The application was built using Django web framework, Tailwind CSS, SQLite database (PostgreSQL in production or on heroku) and Redis as a broker for celery. Lazy loading, real-time search and filtering were fascinated by jQuery ajax including infinite scroll capabilities. It has the following structure:

.
├── accounts
│   ├── admin.py
│   ├── apps.py
│   ├── __init__.py
│   ├── migrations
│   │   ├── 0001_initial.py
│   │   └── __init__.py
│   ├── models.py
│   ├── tests.py
│   └── views.py
├── api
│   ├── admin.py
│   ├── apps.py
│   ├── __init__.py
│   ├── migrations
│   │   └── __init__.py
│   ├── permissions.py
│   ├── serializers.py
│   ├── tests.py
│   ├── urls.py
│   └── views.py
├── celerybeat-schedule
├── db.sqlite3
├── detail.png
├── hackernews
│   ├── asgi.py
│   ├── celery.py
│   ├── __init__.py
│   ├── settings
│   │   ├── base.py
│   │   ├── development.py
│   │   ├── __init__.py
│   │   └── production.py
│   ├── urls.py
│   └── wsgi.py
├── home.png
├── manage.py
├── news
│   ├── admin.py
│   ├── apps.py
│   ├── __init__.py
│   ├── migrations
│   │   ├── 0001_initial.py
│   │   ├── 0002_alter_comment_story.py
│   │   └── __init__.py
│   ├── models.py
│   ├── tasks.py
│   ├── templatetags
│   │   ├── custom_tags.py
│   │   └── __init__.py
│   ├── tests.py
│   ├── urls.py
│   ├── utils.py
│   └── views.py
├── Pipfile
├── Pipfile.lock
├── Procfile
├── pyproject.toml
├── README.md
├── requirements.txt
├── runtime.txt
├── setup.cfg
├── static
│   ├── admin
│   │   ├── css
│   │   │   ├── autocomplete.css
│   │   │   ├── ...
│   │   ├── fonts
│   │   │   ├── LICENSE.txt
│   │   │   ├── ...
│   │   ├── img
│   │   │   ├── calendar-icons.svg
│   │   │   ├── ...
│   │   └── js
│   │       ├── actions.js
│   │       ├── ...
│   ├── css
│   │   ├── all.min.css
│   │   ├── style.css
│   │   └── tailwind.min.css
│   ├── images
│   │   └── useravatar.png
│   ├── js
│   │   ├── jquery.min.js
│   │   ├── mark.min.js
│   │   └── scripts.js
│   └── webfonts
│       ├── fa-brands-400.eot
│       ├── ...
└── templates
    ├── base.html
    ├── includes
    │   └── _header.html
    └── news
        ├── comments.html
        ├── commons
        │   └── _filters.html
        ├── detail.html
        ├── index.html
        └── stories.html

32 directories, 210 files
Enter fullscreen mode Exit fullscreen mode

The major apps are news and accounts. While the former handles almost all the physical functionalities of the system, the latter only does user stuff. The api app exposes the data for consumption. It is documented using drf-yasg, a Swagger generation tool implemented without using the schema generation provided by Django Rest Framework. The api has a token-based authentication which requires that all POST requests must provide a token to be accepted, otherwise a not too interesting response:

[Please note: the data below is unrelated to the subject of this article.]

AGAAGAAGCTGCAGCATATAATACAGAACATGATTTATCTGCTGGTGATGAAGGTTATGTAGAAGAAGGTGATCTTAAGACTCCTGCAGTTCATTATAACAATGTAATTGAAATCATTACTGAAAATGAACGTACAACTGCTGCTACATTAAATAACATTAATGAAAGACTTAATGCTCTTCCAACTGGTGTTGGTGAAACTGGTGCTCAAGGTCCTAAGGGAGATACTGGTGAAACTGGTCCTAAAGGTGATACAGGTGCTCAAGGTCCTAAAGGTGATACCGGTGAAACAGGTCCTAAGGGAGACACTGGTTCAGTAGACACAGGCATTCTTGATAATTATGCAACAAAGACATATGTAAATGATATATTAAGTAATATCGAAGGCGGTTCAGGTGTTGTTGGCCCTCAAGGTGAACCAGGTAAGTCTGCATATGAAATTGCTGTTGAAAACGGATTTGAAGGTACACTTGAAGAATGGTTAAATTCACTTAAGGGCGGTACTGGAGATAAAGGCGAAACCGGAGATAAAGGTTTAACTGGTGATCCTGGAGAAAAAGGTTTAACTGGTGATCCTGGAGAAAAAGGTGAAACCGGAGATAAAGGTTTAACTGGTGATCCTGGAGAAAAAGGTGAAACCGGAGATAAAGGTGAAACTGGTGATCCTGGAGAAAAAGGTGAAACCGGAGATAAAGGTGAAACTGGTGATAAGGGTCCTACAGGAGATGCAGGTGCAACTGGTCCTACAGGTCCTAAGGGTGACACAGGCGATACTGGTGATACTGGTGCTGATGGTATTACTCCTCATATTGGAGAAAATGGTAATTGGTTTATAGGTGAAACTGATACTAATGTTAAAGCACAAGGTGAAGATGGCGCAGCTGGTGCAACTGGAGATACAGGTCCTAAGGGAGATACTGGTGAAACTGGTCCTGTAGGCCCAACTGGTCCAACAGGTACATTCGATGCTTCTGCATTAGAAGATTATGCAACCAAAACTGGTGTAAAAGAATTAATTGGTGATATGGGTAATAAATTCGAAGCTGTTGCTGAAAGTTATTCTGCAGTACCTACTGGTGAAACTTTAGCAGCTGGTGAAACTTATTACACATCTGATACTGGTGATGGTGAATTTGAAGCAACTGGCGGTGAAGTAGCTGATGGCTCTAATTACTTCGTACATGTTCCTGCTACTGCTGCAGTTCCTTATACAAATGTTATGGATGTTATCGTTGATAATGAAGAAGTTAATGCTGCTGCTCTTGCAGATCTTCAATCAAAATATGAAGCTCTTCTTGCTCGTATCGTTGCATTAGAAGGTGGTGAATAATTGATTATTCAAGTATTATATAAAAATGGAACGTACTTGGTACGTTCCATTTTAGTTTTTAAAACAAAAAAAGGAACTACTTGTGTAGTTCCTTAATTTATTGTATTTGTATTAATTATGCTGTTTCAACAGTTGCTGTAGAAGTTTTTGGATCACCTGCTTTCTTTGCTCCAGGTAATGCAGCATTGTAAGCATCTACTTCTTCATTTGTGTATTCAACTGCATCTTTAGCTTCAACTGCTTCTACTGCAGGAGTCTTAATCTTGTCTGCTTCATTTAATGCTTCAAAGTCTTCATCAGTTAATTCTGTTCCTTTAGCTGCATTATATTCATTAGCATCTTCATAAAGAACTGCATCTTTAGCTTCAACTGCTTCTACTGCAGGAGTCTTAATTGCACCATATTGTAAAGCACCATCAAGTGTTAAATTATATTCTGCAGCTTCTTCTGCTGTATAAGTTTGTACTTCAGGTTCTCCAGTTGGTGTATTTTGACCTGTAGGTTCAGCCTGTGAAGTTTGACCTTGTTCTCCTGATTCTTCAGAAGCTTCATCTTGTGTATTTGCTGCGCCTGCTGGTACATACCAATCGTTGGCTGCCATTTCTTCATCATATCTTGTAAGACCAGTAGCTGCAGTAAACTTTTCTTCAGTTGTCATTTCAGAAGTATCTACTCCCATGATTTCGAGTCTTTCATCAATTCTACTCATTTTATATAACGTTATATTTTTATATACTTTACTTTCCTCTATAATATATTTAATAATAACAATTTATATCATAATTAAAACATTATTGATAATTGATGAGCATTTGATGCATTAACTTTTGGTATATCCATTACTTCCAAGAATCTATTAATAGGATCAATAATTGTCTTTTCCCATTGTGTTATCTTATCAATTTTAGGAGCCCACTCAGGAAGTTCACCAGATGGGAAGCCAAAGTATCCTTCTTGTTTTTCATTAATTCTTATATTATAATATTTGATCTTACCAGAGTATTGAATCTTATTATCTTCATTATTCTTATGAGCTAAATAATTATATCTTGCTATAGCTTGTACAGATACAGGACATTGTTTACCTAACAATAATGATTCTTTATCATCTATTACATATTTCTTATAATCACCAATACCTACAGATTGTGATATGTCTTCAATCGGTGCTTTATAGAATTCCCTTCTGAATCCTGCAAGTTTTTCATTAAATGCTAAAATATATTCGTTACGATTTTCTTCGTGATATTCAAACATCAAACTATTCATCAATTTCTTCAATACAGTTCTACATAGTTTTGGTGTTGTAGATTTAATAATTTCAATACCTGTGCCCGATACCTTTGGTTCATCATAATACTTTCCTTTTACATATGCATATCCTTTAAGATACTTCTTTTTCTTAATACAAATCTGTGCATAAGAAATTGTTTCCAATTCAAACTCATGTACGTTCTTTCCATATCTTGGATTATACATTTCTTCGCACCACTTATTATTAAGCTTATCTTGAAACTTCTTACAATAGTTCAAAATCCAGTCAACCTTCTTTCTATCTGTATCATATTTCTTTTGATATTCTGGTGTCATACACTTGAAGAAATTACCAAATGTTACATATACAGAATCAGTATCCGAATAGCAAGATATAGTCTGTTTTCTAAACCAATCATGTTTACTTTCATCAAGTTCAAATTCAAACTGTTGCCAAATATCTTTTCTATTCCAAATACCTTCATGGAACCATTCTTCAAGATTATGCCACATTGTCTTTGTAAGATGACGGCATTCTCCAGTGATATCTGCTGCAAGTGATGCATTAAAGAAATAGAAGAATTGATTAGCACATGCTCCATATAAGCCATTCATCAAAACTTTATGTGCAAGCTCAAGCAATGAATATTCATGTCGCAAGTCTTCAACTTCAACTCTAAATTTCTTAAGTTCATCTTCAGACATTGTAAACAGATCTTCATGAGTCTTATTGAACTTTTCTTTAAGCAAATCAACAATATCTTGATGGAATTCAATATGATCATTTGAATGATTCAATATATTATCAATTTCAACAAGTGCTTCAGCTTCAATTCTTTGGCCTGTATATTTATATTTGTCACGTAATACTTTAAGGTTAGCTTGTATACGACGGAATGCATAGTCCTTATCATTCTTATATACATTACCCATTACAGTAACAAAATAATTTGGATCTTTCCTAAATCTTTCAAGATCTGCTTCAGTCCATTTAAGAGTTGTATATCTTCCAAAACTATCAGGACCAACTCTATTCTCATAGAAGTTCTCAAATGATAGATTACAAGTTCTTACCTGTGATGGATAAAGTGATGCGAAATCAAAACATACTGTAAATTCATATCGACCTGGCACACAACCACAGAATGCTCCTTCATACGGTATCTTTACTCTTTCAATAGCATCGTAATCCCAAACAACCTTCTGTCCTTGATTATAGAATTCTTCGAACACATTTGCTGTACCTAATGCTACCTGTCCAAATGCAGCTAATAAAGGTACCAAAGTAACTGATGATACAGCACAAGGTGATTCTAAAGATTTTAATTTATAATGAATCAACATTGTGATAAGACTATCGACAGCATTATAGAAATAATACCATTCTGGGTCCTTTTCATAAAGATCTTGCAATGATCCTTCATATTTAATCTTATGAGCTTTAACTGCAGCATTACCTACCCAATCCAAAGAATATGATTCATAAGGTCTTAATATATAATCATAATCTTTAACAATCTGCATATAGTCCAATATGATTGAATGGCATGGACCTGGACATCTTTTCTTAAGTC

{
    "detail": "Authentication credentials were not provided."
}
Enter fullscreen mode Exit fullscreen mode

will be given. To get a token, you can use the following:

http POST http://127.0.0.1:8000/api/api-token-auth/ username=your_username password=your_password
Enter fullscreen mode Exit fullscreen mode

Or in your terminal:

python manage.py drf_create_token user_name
Enter fullscreen mode Exit fullscreen mode

If the user account is available, you should have a response like:

HTTP/1.1 200 OK
Allow: POST, OPTIONS
Content-Length: 52
Content-Type: application/json
Date: Fri, 24 Sep 2021 08:30:18 GMT
Referrer-Policy: same-origin
Server: WSGIServer/0.2 CPython/3.8.10
X-Content-Type-Options: nosniff
X-Frame-Options: DENY

{
    "token": "55868c9d71901f4bb09059eb0a669485511586f7"
}
Enter fullscreen mode Exit fullscreen mode

or (for terminal):

Generated token 55868c9d71901f4bb09059eb0a669485511586f7 for user sirneij
Enter fullscreen mode Exit fullscreen mode

You can then use the token for requests such as:

http POST http://localhost:8000/api/latest-stories/ 'Authorization: Token 55868c9d71901f4bb09059eb0a669485511586f7' title="Just testing" story_type="story" text="Just some text" dead=false story_url="http://localhost:8000/api/latest-stories/"
Enter fullscreen mode Exit fullscreen mode

which should give you something like:

HTTP/1.1 201 Created
Allow: GET, POST, HEAD, OPTIONS
Content-Length: 399
Content-Type: application/json
Date: Fri, 24 Sep 2021 08:44:03 GMT
Location: http://localhost:8000/api/latest-stories/dd6fdcdd-da6f-45c8-a3bb-e883b5a16419/
Referrer-Policy: same-origin
Server: WSGIServer/0.2 CPython/3.8.10
Vary: Accept
X-Content-Type-Options: nosniff
X-Frame-Options: DENY

{
    "author": "sirneij",
    "created_by": "sirneij",
    "dead": false,
    "descendants": null,
    "id": "dd6fdcdd-da6f-45c8-a3bb-e883b5a16419",
    "score": 0,
    "slug": "just-testing",
    "story_type": "story",
    "story_url": "http://localhost:8000/api/latest-stories/",
    "text": "Just some text",
    "time": "2021-09-24T08:44:03.688895Z",
    "title": "Just testing",
    "url": "http://localhost:8000/api/latest-stories/dd6fdcdd-da6f-45c8-a3bb-e883b5a16419/"
}
Enter fullscreen mode Exit fullscreen mode

If you need to make this request in a python application using the requests library, you can do something like:

import requests

url = 'http://localhost:8000/api/latest-stories/'
payload = {

    "title": "Title of the story",
    "story_type": "story",
    "text": "some text",
    "dead": true,
    "story_url": "http://example.com"

}
headers = {'Authorization': 'Token 55868c9d71901f4bb09059eb0a669485511586f7'}
r = requests.post(url, headers=headers, data=payload)
Enter fullscreen mode Exit fullscreen mode

You can achieve same with JavaScript's fetch, or axios.

That is pretty much it!!!

Suggestions to make it better are welcome.

You can connect with or follow me on LinkedIn, and contact me for a job, something worthwhile or buying a coffee ☕

Discussion (2)

Collapse
hackermanprith profile image
Hackermanprith

Nice project man

Collapse
sirneij profile image
John Idogun Author

Thanks boss! I really appreciate...